The Employee Engagement Network

Engagement Platforms Must Enable Co-creation


Here is an excerpt from an article written by Francis Gouillart for the Harvard Business Review blog (March 9, 2011). To read the complete article, check out other articles and resources, and/or sign up for a free subscription to Harvard Business Review’s Daily Alerts, please click here.

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There is a major trend in the design of physical products. It is the gradual opening up of the lab and the engineering department to co-creation with customers and other parties. Co-creation involves giving customers the right to participate in the design of their own experience, not only by giving input about what they like and don't like as in traditional market research but also by giving them tools that allow them to become actual designers.

Engineers are no longer design experts; they are mediators who structure and enable design interactions between imaginative customers and innovative suppliers of technologies and systems. The development of those tools—we call them engagement platforms—represents a major opportunity for product companies and technology developers. By and large, both populations are missing the boat, hopelessly lost in a process paradigm that tries to automate the company's design process rather than open it up to experience co-creation.

Take the example of a car. Designing an automobile involves engineering a mix of physical objects and virtual interfaces. Cars compete on their sleek design. But they also compete on the social interactions they enable between driver, passengers, and people outside the car.

Car engineers are passionate about the driver experience. They are less comfortable with designing interactions between driver and passengers, and even less comfortable making the car into the hub of the car users' social network. Engineers love leather seats and shiny dashboards. They do not like Facebook chatter.

Most car companies have come a long way in becoming "customer centric" and hearing "the voice of the customer." This falls far short of co-creation. The voice of the customer is only one voice in the ecosystem of co-creation, and an imperfect one at that since customers cannot imagine what they have not seen. But the main problem with "voice of the customer" is that it is not scalable. Yes, one can create deep ethnographic explorations of selected car experience areas, but the cost of gathering that data and distributing it to the right point in the company's design process is prohibitive, leading the approach to collapse under its own weight. As a result, car engineers revert to a few "clinics" aimed at testing largely pre-ordained, company-centric designs.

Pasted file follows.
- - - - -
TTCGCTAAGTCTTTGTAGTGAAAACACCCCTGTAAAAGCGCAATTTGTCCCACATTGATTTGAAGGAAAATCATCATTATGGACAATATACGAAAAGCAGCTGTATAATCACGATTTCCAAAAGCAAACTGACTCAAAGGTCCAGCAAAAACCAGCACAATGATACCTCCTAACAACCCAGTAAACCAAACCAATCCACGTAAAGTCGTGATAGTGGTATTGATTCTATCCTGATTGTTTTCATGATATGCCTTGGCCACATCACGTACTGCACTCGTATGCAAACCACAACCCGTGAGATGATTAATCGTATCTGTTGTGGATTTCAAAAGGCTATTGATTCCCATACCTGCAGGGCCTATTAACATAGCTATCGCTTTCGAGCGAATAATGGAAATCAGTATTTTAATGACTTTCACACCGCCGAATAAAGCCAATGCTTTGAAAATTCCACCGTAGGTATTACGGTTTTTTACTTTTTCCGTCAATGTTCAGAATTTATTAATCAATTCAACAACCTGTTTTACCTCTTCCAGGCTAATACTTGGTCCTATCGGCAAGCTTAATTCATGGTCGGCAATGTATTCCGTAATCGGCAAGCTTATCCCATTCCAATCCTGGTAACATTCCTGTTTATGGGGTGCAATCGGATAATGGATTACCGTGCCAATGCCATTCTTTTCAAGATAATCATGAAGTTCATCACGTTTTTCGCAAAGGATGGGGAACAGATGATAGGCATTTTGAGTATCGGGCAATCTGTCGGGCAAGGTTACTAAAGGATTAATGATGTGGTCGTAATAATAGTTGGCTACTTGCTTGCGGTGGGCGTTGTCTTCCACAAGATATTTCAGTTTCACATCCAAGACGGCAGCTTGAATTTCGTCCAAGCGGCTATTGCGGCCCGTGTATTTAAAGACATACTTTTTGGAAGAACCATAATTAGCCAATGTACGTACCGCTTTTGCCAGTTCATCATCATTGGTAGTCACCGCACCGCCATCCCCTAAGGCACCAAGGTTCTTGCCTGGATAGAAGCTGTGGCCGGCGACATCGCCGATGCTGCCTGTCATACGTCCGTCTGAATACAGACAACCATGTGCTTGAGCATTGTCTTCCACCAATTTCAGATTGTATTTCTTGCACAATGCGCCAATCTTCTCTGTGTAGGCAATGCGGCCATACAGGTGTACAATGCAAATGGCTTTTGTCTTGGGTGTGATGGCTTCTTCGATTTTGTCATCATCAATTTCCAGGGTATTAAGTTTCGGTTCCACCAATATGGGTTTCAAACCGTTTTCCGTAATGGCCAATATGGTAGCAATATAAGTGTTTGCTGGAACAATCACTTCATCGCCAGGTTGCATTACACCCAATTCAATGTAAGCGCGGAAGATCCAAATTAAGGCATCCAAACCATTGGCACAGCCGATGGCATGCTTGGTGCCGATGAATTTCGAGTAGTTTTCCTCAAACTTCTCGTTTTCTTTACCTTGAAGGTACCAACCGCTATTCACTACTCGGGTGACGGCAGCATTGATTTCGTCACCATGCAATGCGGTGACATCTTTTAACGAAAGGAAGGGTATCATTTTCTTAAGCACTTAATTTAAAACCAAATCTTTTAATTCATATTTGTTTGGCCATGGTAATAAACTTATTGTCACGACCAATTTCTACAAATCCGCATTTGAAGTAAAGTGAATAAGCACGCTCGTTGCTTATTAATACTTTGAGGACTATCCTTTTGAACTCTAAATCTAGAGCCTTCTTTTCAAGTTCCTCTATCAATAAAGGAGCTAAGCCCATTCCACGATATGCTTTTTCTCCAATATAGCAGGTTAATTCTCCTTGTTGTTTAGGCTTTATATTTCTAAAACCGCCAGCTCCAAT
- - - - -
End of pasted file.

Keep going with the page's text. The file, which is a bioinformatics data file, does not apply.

While car engineers are struggling to accept the legitimacy of customers in co-creation,

the greatest culprits are the technology providers. Large software providers remain caught up in a closed-system paradigm, preventing car users from developing their own applications or interfaces.

Designers of product lifecycle management (PLM) systems — the computerized design tools used by engineers to design — remain object-centric and fail to enable the experiential dialogue that needs to take place between customers and designers, long before hard objects are drawn and specified. There are a few exceptions here and there. Infosys Technology has launched a co-creation practice. Dassault Systemes is making a push to make PLM technology more co-creative. By and large, though, the early players in the development of co-creation platforms are technology-weak designers of simple user interfaces, many of them with an advertising, rather than technology, background. Oracle, SAP, Microsoft, and Cisco, where are you?

What is needed is a broad-based engagement platform that attracts car customers and their social partners and gives them tools and structure to interact effectively with car company designers, their automotive parts, and software suppliers. This platform will need to include the ability to discuss abstract items such as lifestyle trends or qualitative design themes, provide the ability to exchange conceptual designs and sketches, and supply the capability to co-design concrete objects such as seats and parking brakes down to specifications.

This engagement platform may emerge in the car itself (the infotainment or telematics interfaces found in many high-end cars offers a promising foundation). Or it may emerge from the PLM desktop of the car engineers or even from a newly created website comparable to what Starbucks has created with mystarbucksidea.com.

Whoever designs the most compelling design engagement platform will attract the most effective design ecosystem and become the dominant car company of the 21st century. The race is on.

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Francis Gouillart (fgouillart@eccpartnership.com) is president of the Experience Co-Creation Partnership, a management education and consulting firm in Concord, Massachusettes, and is co-author of The Power of Co-Creation: Build It With Them to Boost Growth, Productivity, and Profits.

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